- Date published:
10:05 am, May 24th, 2020 - 57 comments
Categories: james shaw, politicans, Politics, Social issues, todd muller - Tags: catherine delahunty, kennedy graham, paddy gower, waitangi day
A few years ago I was heading to Waitangi with other MPs but the flights from Auckland to the Bay of Islands were cancelled. I cannot recall if it was fog or storm or “ engineering requirements”, but no one was flying to Waitangi. I grabbed a rental car with Kennedy Graham and Todd Muller.
It was my second random road trip to Waitangi, the first being an entertaining gabblefest with Paddy Gower and a quiet man, whose name I forget, and who barely got a word in between Paddy and Catherine arguing about anything at all. The trip with Todd and Ken was far more sedate. I sat in the backseat and observed these gentlemen and reflected on the concept of political consensus. These men appeared to have far more in common than issues that divided them in terms of style and privilege and a sense of polite good humour, far more in common than I felt with either of them, but all was pleasant and free of acrimony.
Neither of them were regulars at Waitangi, they were doing their MP job of attending the powhiri for political parties and then Todd was heading off on some vintage car rally heritage event. I was heading to Waitangi as I have for most of the last 20 years, to listen to the tanagtaa whenua voices about the state of colonisation and how to challenge it. We did not talk about this. For once I just thought I would save my breath. Todd rang his children to say good night, the American elections, a topic of interest to him were discussed. Diplomacy ruled. Looking back I would say it was a pleasant trip but it stays in my mind as the road to nowhere.
The road to polite and personal good will is worth driving when there is no urgency and no deep changes required. It is good to arrive somewhere without personal damage and with genuine good will but it is not the base for addressing the most critical issues of our time. Powerful well resourced white men can afford to be courteous and apparently benign but it is the political consensus that bothers me.
No doubt Todd and Ken (very much a muse to James Shaw) feel proud of the consensus of the Zero Carbon Bill. Everyone kind of agrees to it because it was a toothless tiger. What kind of victory is this in a crisis? The National Party has promised to weaken it further when they get back to power, which hardly sounds like a lasting consensus. So even if Todd utterly believes in that form of consensus – where is his mandate from the right wing? And what is the point of agreeing to addressing the melt down of life on earth as a inoffensive time rich opportunity to change things very very slowly? It works for the green capitalists, but it fails the test of actually reducing emissions at the speed required to stabilise climate chaos.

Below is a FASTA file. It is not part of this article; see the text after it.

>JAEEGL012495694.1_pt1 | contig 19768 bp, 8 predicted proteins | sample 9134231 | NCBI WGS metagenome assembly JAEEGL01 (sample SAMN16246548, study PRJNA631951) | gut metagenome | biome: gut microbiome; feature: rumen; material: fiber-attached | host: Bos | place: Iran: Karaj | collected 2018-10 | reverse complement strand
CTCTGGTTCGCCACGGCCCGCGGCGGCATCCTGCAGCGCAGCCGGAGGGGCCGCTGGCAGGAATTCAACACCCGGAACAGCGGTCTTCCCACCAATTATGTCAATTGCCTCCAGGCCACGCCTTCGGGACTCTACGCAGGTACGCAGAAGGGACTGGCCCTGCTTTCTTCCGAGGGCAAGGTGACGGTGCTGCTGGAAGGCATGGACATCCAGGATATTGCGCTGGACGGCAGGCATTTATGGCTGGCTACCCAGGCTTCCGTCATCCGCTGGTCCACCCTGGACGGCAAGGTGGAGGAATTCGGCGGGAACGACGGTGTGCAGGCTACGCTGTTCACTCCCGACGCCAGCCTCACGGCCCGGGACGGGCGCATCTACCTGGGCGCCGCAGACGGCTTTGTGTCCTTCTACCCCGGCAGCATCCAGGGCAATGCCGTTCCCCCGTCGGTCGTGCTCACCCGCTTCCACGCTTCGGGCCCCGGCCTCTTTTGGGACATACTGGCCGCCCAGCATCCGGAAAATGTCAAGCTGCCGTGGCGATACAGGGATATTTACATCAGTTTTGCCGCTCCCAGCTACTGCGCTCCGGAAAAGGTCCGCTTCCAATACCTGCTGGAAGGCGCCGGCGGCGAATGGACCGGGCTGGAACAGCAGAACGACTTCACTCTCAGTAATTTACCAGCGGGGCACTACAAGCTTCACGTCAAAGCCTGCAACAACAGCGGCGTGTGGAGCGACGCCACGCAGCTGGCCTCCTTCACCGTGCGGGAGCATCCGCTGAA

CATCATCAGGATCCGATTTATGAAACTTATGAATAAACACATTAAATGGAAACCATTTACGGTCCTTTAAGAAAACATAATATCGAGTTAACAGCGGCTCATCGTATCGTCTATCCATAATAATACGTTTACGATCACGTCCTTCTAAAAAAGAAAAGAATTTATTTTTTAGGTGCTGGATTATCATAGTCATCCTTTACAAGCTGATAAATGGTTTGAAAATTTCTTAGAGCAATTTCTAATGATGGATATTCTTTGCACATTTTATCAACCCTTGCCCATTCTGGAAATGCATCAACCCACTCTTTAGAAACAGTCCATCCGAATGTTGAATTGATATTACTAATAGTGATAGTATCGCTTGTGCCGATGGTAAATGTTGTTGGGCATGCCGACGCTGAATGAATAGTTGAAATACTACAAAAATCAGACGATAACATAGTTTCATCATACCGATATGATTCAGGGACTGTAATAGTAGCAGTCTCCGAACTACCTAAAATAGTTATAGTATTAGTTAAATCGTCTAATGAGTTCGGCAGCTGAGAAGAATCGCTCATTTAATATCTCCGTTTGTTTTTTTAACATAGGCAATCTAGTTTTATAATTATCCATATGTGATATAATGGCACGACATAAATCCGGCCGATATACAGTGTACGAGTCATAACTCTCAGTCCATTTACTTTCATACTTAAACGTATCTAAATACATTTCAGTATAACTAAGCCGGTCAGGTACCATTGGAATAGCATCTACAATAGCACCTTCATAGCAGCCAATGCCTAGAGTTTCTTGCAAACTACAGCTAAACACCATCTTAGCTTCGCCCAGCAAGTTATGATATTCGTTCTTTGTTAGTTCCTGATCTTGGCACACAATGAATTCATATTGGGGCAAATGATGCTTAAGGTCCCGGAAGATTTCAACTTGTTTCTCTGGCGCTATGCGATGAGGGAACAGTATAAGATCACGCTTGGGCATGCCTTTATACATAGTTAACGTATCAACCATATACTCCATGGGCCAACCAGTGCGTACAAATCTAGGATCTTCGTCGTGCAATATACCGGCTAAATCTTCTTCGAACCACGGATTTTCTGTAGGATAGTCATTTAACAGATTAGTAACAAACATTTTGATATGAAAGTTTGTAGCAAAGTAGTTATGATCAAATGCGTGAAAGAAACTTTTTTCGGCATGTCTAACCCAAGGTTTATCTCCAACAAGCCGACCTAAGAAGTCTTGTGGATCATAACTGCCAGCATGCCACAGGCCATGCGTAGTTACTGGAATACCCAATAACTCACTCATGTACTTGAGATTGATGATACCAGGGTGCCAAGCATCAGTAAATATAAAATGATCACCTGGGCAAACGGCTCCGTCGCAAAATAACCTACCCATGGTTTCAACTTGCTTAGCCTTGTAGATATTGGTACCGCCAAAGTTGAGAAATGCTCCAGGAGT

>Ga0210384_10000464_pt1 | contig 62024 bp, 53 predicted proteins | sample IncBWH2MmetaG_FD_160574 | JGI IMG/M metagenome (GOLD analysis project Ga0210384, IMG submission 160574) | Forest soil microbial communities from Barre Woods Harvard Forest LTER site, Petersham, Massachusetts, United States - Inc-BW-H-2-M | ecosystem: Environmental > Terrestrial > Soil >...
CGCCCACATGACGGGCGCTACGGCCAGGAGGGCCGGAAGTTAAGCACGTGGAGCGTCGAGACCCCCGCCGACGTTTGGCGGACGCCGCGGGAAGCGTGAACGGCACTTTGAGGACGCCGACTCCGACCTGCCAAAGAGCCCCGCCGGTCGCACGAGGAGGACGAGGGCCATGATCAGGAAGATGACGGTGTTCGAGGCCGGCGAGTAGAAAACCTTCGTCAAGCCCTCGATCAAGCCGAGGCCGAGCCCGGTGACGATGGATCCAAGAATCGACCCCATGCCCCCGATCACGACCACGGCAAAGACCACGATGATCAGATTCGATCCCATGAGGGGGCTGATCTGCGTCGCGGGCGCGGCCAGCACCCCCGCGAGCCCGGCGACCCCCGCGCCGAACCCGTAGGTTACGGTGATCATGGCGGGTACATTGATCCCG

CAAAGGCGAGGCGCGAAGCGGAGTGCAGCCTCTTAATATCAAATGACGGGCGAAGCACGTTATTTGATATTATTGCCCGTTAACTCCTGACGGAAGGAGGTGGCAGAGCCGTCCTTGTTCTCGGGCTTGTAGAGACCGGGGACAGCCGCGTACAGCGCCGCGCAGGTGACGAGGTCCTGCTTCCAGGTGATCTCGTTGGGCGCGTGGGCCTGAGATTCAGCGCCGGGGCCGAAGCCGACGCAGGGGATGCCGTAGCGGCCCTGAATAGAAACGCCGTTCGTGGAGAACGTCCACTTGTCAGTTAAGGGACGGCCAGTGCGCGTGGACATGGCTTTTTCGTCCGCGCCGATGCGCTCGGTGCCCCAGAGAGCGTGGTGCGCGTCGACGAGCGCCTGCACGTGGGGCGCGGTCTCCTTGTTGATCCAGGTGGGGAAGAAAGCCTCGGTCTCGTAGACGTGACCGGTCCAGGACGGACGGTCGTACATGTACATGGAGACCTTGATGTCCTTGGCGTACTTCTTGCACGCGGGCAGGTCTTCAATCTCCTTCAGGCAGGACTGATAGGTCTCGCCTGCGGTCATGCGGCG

Consensus has its place for sure, but I am bloody glad that a Parliamentary consensus wasn’t required over Covid lockdown. I am glad that Todd and friends were not the Government responding to the highly efficient and necessary iwi checkpoints. There are times to make watery agreements to build trust, and times when powerful white men who agree with each other are just not much use.
The road trip with Todd and Ken is not one I want to repeat. Not long after that the consensus seeking diplomat, true to his class roots, threw Metiria and the Greens under the bus just before an election, and the genial team player who is the next National leader making a run for power.
What kind of leader he might be cannot be predicted. I guess I don’t trust niceness from tall rich people. I don’t trust personality defined politics because public personality is not real. Jacinda Ardern was not the kindness guru before she was leader. She was not the orator. She has developed these themes in office. But there is no guarantee what “ personality” untested leaders may develop.
However we can be sure that a white man privileged consensus does not include the marginalised diverse voices of the many currently shut out of power. We can be sure that protecting capitalism will come before saving the climate. The road trip to nowhere is not rude or loud, but leads to more inequality in a rising storm which needs a less polite more courageous expression of collective voices hitherto ignored.